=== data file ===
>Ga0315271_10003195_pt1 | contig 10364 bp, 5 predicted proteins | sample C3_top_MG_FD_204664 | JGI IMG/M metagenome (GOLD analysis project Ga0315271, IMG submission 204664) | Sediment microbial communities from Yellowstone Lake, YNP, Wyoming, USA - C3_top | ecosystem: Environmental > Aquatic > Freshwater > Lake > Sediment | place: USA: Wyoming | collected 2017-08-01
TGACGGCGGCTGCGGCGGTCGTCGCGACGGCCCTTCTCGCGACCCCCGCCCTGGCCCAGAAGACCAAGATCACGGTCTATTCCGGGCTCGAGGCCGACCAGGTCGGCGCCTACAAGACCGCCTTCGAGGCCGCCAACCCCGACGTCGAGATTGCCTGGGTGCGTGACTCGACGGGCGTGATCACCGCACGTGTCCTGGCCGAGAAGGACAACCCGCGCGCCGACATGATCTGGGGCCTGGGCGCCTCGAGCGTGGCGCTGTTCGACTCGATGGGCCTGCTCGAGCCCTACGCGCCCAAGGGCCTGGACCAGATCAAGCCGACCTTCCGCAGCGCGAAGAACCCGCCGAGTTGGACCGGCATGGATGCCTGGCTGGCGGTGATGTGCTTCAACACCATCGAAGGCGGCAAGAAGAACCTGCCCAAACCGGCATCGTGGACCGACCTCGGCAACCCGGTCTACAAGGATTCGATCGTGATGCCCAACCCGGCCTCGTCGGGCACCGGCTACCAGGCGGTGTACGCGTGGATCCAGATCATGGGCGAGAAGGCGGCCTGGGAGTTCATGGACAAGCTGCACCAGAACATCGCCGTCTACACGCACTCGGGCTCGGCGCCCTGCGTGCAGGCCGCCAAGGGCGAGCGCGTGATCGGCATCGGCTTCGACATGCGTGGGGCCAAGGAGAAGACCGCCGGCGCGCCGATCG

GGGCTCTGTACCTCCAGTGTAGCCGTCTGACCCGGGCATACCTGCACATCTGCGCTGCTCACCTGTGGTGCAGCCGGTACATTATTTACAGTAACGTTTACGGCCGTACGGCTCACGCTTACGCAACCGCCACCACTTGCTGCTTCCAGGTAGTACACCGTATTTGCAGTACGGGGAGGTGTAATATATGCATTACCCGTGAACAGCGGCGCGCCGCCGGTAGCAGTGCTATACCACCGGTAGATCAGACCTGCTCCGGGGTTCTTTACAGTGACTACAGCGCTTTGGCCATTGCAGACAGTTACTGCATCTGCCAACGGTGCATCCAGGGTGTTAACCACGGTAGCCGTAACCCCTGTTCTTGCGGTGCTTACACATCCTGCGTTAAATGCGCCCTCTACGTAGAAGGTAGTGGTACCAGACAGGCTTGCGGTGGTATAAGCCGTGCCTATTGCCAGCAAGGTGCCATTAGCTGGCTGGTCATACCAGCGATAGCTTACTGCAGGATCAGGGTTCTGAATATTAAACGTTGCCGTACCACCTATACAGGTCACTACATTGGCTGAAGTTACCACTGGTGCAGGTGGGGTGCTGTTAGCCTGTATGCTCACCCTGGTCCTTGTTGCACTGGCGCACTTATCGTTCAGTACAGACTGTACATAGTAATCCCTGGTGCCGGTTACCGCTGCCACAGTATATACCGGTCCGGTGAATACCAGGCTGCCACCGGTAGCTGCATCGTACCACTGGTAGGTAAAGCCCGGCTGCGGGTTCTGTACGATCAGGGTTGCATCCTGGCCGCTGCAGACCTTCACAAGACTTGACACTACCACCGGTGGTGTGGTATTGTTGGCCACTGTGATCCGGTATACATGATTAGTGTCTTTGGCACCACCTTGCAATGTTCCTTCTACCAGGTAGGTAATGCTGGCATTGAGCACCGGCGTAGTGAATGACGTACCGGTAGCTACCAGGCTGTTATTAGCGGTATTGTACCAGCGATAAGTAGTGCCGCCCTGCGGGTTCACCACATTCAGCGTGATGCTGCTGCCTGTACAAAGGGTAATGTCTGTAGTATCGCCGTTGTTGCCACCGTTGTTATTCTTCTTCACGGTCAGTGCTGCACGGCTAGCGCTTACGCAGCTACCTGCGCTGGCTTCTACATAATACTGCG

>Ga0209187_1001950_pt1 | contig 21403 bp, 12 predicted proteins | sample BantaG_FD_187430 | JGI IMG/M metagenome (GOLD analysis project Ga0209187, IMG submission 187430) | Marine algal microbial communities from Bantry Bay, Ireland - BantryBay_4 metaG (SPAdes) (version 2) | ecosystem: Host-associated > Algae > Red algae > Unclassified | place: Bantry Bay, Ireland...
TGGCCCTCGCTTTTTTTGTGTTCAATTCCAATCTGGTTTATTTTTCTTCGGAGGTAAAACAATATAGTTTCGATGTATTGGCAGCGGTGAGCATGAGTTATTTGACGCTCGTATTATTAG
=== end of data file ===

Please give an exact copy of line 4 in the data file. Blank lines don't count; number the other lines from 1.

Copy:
>Ga0209187_1001950_pt1 | contig 21403 bp, 12 predicted proteins | sample BantaG_FD_187430 | JGI IMG/M metagenome (GOLD analysis project Ga0209187, IMG submission 187430) | Marine algal microbial communities from Bantry Bay, Ireland - BantryBay_4 metaG (SPAdes) (version 2) | ecosystem: Host-associated > Algae > Red algae > Unclassified | place: Bantry Bay, Ireland...